IHTM: I learned to grudgingly accept that exercise is necessary (I still hate it though)

I realised that I'd been left behind - everyone else had hopped on the exercise bandwagon and I was still sat at my desk mindlessly gawping at the Daily Mail online or flumped on the sofa watching Columbo...
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I realised that I'd been left behind - everyone else had hopped on the exercise bandwagon and I was still sat at my desk mindlessly gawping at the Daily Mail online or flumped on the sofa watching Columbo...

After marvelling at the incredible feats of strength, speed and skill as demonstrated by Team GB - particularly our female athletes - over the past two weeks, I thought I'd tell you about my own 'journey' to semi-fitness. And while this tale isn't quite as inspiring as that of Nicola Adams or Mary King, here it is...

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Wearing fancy kit helps me kid myself into thinking I'm sporty

A few years ago I prided myself, perversely, on my laziness - a thoroughly unpleasant, contrary attitude, I know. I'd sneer obnoxiously (in my head) at 'losers' trooping dutifully off to the gym in their lunch hour, or heading out of the office in exercise clothes with the clear intention of jogging home. In my mind I was above such banal activities - I was an intellectual! I had better things to do! They were gym bores with no personality etc.

Then all of a sudden I realised that I'd been left behind - everyone else had hopped on the exercise bandwagon and I was still sat at my desk mindlessly gawping at the Daily Mail online or flumped on the sofa watching Columbo. Chic intellectual or saddo slob? I'll leave it to you to decide. Everyone else had got the memo that doing exercise was cool and fun and good for you, except me. Oops.

Then I was offered the chance to trial a weeklong boot camp at Frame - the dance/fitness studio in Shoreditch that's frequented by hipsters, yoga mummies and high flying city women (I've marvelled at them expertly blow drying their hair and briskly snapping suspenders in the changing room before heading off, cycle helmet under arm to a breakfast meeting - wow).

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Cool girls at Frame Shoreditch. I am not in this photo.

And because it was free and I'm stingy, I figured I might as well give it a go. Those first Powerplates and Rebound classes (aerobics on a tiny trampoline) were tough; exerting a body that has never attempted anything more strenuous than a breathless trot for the bus meant I was on the verge of puking at the end of most sessions. Sexy!

My free week was up and guess what? I became a fully paid up member of the exercise gang. Two and a half years later and I can get through a 45-minute class without stopping, all the while smiling patronisingly at those 'noobs' who can't follow the routines. Ha! Amateurs! Actually, talking of amateurs, it was a year before I bothered buying a proper sports bra and realised how much easier exercise was when wearing one - moron.

Then I recklessly agreed to do the 10k Race For Life to with a buddy whose parent is battling cancer. I didn't start training until about six weeks before the race; Rebecca and I jogged round Regents Park one lunch hour and while I HATE running and always will, it wasn't quite as hideous as I expected it to be. I did a few more leisurely practice jogs with the lovely Nike+ app lady soothingly counting down the kilometres in my ears, race day came and I got round the course in a pretty respectable 1.09. Hurrah for me!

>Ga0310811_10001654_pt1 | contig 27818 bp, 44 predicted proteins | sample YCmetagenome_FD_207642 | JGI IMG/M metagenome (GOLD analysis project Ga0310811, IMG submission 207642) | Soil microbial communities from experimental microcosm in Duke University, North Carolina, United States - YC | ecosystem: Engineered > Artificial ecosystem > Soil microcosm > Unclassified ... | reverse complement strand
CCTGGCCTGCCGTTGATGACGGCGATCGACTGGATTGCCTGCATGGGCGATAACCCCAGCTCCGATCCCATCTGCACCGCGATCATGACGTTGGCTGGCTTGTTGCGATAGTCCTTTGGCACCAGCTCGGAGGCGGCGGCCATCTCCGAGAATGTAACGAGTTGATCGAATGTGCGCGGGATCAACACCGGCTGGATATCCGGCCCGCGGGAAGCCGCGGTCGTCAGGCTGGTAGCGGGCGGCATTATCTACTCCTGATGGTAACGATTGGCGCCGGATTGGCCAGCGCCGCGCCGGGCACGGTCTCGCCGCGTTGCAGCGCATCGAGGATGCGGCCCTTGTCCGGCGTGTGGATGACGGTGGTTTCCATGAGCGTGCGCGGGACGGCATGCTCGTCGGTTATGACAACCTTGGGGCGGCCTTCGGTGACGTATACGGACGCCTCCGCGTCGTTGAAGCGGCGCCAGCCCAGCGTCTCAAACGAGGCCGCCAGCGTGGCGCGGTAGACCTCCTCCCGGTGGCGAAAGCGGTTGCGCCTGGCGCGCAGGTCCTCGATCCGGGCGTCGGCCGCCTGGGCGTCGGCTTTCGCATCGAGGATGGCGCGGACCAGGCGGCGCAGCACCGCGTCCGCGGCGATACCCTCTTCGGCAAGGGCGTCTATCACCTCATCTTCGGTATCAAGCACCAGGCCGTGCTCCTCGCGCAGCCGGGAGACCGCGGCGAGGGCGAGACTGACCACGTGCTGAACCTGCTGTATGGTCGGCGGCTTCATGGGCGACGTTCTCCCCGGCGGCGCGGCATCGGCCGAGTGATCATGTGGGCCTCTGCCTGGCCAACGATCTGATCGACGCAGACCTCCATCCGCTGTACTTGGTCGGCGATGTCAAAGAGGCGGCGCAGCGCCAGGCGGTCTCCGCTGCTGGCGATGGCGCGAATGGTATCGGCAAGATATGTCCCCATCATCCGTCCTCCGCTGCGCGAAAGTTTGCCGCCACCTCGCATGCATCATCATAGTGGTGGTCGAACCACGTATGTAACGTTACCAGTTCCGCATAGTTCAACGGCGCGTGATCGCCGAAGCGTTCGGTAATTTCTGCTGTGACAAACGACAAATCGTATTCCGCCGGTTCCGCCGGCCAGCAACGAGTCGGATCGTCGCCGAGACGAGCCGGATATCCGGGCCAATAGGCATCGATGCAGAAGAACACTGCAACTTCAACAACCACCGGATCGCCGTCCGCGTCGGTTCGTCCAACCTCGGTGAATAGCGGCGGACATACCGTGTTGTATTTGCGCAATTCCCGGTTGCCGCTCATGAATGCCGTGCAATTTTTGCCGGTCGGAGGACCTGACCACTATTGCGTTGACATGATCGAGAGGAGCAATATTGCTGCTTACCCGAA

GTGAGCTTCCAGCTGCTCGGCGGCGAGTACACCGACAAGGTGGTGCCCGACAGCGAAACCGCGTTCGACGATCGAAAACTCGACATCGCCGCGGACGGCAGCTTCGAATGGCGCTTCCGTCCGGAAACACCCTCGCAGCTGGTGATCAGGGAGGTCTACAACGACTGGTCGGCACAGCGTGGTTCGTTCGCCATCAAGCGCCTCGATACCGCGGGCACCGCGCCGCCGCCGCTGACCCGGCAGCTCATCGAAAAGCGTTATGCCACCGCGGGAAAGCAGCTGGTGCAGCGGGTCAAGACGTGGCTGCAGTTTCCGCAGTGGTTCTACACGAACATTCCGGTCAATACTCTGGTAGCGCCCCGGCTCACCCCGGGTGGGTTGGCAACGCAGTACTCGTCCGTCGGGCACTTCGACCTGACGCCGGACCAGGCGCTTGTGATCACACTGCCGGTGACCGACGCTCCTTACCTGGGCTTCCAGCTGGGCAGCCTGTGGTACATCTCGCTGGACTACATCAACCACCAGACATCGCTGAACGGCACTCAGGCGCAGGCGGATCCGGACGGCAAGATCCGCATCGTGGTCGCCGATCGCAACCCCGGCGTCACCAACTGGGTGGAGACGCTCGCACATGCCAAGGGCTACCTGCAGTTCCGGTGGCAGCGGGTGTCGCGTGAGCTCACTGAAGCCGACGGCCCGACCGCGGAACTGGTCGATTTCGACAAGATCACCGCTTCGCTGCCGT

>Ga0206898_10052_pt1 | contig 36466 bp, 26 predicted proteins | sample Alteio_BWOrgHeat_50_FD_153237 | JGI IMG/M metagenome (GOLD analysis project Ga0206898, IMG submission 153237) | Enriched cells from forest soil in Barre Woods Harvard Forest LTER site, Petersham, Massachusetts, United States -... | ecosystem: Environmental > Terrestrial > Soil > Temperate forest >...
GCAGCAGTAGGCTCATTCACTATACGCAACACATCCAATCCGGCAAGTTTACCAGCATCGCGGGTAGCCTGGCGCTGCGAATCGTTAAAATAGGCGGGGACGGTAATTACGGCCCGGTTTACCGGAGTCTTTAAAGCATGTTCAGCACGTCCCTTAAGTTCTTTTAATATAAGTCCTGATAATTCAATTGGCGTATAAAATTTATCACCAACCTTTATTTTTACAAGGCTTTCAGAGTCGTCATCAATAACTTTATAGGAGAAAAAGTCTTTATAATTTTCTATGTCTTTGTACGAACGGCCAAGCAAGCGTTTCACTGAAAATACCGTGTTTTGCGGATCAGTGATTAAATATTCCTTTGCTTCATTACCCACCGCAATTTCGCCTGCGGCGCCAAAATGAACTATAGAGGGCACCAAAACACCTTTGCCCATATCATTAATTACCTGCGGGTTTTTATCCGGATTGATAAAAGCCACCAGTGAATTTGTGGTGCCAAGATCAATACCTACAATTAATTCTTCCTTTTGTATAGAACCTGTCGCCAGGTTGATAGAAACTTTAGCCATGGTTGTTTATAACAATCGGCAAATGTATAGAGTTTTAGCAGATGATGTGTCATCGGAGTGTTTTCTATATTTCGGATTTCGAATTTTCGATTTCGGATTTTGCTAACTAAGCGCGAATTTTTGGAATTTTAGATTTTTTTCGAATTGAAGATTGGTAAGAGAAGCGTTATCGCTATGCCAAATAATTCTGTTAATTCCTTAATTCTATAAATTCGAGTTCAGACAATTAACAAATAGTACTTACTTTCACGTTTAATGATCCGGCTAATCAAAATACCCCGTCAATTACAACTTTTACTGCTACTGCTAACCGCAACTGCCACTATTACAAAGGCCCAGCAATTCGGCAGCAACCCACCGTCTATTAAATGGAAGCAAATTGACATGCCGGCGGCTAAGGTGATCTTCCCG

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Yeah it didn't actually feel 'awesome' but I like how they've managed to replicate my smug face!

And this is what I've learned about my attitude to exercise: I can only do it if I'm wearing cool gear - I started out in a crap t-shirt bra, tatty Dio tee & TKMaxx tracksuit bottoms and eventually upgraded to a Sweaty Betty vest and sports bra, Vevie leggings and NEON Nike trainers and DAMN I feel cool. Call me shallow ('you're shallow!') but prancing round the park in my fancy duds makes me feel like an athlete, so I attempt to behave like one and keep on running. (listening to Beyonce, Gaga and Dizzee Rascal helps.)

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My exercise gear (on shamefully wrinkled duvet - sorry mum)

And sorry, that stuff about the 'endorphins' that 'kick in' at some point while jogging sounds suspiciously like a big fat euphemism for the immense feeling of SMUGNESS you get after completing a jog (I refuse to call it 'running' - I can out-march most people 'running' down my road). I think feeling smug after completing a work out is a perfectly valid reason for exercise. I don't enjoy the process, but I like knowing I can do it and it's doing me some good.

So yeah, exercise: I kind of still hate it, but I know it's good for my long term health and while I'm not sporting Jessica Ennis-style abs (God I love her) or anything, this ol' carcass of mine got me round a 10k course and looks a bit better than it did a couple of years ago. Yes, smugness and vanity are my motivators for keeping fit and I'm cool with that.

So tell me - do you sport? What works for you and why? And what's your favourite workout tune? I'll make an xoJane exercise playlist!